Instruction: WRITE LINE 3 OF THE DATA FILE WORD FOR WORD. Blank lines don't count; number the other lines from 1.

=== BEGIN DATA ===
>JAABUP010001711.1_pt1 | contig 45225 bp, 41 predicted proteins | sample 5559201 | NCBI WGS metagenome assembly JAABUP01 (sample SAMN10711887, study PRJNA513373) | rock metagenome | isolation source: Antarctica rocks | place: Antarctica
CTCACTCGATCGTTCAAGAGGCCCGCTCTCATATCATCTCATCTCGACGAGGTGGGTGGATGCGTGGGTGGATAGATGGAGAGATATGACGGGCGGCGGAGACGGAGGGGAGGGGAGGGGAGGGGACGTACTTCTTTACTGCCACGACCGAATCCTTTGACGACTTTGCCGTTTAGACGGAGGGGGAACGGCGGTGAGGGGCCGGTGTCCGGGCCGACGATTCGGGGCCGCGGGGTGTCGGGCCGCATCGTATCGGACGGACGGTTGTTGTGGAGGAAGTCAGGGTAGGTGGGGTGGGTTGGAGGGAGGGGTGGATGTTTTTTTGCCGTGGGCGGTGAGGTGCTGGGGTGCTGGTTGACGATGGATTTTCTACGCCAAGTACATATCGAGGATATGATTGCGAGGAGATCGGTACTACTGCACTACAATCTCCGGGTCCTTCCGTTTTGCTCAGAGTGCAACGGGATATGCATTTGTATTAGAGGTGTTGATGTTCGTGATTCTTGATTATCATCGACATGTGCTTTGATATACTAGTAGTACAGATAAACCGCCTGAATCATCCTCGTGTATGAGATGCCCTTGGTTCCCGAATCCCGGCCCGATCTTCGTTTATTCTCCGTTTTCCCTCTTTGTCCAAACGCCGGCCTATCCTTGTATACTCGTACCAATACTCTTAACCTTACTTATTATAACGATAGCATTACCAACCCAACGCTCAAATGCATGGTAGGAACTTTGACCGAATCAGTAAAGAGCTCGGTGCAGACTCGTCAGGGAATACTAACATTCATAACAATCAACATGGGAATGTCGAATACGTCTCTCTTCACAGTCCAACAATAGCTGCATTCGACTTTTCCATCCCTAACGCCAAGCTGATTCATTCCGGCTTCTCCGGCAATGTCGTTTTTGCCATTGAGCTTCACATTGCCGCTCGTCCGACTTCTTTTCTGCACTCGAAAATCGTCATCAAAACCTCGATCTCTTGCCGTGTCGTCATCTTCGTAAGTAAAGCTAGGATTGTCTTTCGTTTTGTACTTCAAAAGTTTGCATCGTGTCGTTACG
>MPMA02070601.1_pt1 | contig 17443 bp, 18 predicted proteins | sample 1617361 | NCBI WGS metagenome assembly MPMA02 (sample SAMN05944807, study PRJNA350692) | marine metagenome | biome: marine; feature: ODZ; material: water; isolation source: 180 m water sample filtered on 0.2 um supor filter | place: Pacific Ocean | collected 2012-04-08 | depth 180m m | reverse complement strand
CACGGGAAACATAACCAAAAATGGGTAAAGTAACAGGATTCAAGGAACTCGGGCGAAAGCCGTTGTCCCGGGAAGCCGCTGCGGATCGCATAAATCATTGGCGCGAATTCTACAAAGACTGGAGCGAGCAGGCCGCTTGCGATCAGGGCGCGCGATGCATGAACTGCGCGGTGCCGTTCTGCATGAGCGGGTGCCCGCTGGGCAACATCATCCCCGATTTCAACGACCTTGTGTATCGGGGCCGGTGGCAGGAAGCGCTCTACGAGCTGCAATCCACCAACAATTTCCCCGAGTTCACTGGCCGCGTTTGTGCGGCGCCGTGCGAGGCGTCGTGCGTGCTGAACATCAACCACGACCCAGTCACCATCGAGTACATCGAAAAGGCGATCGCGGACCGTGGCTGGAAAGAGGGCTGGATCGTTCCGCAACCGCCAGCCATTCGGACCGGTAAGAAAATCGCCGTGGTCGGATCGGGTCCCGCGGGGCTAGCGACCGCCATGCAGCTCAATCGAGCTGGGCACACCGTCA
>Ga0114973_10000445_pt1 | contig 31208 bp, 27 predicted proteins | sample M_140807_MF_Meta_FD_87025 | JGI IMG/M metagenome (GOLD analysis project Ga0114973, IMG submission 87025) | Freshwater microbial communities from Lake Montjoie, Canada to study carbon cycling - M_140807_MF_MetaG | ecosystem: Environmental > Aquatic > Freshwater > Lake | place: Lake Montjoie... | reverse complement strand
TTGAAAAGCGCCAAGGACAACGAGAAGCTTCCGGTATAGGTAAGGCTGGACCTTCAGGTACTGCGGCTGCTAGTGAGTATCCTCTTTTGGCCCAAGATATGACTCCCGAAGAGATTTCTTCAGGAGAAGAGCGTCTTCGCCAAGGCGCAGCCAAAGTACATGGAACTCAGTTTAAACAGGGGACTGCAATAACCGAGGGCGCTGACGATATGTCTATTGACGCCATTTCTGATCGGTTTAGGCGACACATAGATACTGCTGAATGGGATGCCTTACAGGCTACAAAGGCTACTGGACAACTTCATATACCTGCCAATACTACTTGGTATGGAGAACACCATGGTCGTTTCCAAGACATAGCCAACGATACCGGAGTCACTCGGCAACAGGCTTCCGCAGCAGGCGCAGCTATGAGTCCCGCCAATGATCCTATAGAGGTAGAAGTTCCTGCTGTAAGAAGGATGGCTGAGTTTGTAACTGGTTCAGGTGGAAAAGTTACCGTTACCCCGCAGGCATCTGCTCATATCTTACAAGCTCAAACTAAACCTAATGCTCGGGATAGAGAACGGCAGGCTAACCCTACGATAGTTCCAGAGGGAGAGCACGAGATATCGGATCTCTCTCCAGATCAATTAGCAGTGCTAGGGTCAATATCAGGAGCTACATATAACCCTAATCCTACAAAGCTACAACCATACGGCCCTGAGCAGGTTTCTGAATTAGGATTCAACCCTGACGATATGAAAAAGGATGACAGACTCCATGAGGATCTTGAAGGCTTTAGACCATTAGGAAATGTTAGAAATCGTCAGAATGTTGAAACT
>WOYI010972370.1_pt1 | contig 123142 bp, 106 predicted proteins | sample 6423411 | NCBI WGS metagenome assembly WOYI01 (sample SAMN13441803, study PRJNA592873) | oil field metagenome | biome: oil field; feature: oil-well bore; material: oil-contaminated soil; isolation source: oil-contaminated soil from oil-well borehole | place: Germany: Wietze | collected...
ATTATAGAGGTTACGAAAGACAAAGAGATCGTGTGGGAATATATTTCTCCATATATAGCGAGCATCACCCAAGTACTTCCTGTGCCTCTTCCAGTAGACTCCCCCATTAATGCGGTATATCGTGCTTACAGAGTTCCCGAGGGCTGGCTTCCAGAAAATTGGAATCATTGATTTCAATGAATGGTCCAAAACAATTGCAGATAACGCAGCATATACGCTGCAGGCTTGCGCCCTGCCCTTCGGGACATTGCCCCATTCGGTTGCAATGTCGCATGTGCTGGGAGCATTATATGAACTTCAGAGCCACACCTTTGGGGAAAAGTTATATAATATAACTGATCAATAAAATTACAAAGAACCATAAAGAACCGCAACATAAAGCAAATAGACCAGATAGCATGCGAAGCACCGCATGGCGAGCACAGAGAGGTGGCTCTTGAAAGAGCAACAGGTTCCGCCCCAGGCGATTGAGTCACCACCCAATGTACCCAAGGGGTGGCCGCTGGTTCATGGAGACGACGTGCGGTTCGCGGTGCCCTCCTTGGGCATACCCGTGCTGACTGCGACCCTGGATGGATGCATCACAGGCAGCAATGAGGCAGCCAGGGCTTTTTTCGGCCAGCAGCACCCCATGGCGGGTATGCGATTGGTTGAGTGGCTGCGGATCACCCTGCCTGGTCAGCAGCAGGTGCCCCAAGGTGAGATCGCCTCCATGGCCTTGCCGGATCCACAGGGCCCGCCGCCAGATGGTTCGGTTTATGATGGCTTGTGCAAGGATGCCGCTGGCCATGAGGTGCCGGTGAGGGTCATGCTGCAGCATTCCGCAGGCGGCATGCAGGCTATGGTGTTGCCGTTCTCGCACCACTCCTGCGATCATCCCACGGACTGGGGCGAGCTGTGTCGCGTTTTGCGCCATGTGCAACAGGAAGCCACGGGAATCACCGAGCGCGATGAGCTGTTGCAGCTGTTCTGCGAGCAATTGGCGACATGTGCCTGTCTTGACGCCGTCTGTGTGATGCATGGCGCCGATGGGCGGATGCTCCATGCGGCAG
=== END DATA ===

>MPMA02070601.1_pt1 | contig 17443 bp, 18 predicted proteins | sample 1617361 | NCBI WGS metagenome assembly MPMA02 (sample SAMN05944807, study PRJNA350692) | marine metagenome | biome: marine; feature: ODZ; material: water; isolation source: 180 m water sample filtered on 0.2 um supor filter | place: Pacific Ocean | collected 2012-04-08 | depth 180m m | reverse complement strand